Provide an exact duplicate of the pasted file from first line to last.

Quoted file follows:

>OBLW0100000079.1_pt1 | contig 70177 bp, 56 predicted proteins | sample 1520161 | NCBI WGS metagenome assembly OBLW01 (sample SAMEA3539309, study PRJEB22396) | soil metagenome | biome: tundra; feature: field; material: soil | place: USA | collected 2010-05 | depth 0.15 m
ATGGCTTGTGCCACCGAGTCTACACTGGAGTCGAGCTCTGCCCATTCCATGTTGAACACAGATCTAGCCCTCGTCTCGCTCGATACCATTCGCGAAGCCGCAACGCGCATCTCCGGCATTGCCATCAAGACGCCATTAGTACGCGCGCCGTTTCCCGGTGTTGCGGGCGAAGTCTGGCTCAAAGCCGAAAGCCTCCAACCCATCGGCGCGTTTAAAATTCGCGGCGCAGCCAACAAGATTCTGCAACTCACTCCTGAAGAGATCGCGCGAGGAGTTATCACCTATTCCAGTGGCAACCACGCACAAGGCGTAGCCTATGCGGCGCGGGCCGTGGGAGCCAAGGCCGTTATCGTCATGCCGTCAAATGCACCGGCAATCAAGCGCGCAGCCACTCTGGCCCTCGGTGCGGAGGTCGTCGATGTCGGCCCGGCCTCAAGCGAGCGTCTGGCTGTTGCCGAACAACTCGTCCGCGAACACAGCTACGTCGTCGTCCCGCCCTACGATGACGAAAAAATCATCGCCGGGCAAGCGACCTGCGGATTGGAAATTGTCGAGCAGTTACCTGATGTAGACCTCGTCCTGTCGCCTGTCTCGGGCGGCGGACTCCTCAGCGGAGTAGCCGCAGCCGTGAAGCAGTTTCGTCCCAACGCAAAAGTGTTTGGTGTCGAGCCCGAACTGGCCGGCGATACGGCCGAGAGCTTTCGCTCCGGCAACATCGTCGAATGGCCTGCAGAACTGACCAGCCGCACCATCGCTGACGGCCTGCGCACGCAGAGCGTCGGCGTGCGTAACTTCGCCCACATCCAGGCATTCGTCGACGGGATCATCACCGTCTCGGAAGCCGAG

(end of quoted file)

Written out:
>OBLW0100000079.1_pt1 | contig 70177 bp, 56 predicted proteins | sample 1520161 | NCBI WGS metagenome assembly OBLW01 (sample SAMEA3539309, study PRJEB22396) | soil metagenome | biome: tundra; feature: field; material: soil | place: USA | collected 2010-05 | depth 0.15 m
ATGGCTTGTGCCACCGAGTCTACACTGGAGTCGAGCTCTGCCCATTCCATGTTGAACACAGATCTAGCCCTCGTCTCGCTCGATACCATTCGCGAAGCCGCAACGCGCATCTCCGGCATTGCCATCAAGACGCCATTAGTACGCGCGCCGTTTCCCGGTGTTGCGGGCGAAGTCTGGCTCAAAGCCGAAAGCCTCCAACCCATCGGCGCGTTTAAAATTCGCGGCGCAGCCAACAAGATTCTGCAACTCACTCCTGAAGAGATCGCGCGAGGAGTTATCACCTATTCCAGTGGCAACCACGCACAAGGCGTAGCCTATGCGGCGCGGGCCGTGGGAGCCAAGGCCGTTATCGTCATGCCGTCAAATGCACCGGCAATCAAGCGCGCAGCCACTCTGGCCCTCGGTGCGGAGGTCGTCGATGTCGGCCCGGCCTCAAGCGAGCGTCTGGCTGTTGCCGAACAACTCGTCCGCGAACACAGCTACGTCGTCGTCCCGCCCTACGATGACGAAAAAATCATCGCCGGGCAAGCGACCTGCGGATTGGAAATTGTCGAGCAGTTACCTGATGTAGACCTCGTCCTGTCGCCTGTCTCGGGCGGCGGACTCCTCAGCGGAGTAGCCGCAGCCGTGAAGCAGTTTCGTCCCAACGCAAAAGTGTTTGGTGTCGAGCCCGAACTGGCCGGCGATACGGCCGAGAGCTTTCGCTCCGGCAACATCGTCGAATGGCCTGCAGAACTGACCAGCCGCACCATCGCTGACGGCCTGCGCACGCAGAGCGTCGGCGTGCGTAACTTCGCCCACATCCAGGCATTCGTCGACGGGATCATCACCGTCTCGGAAGCCGAG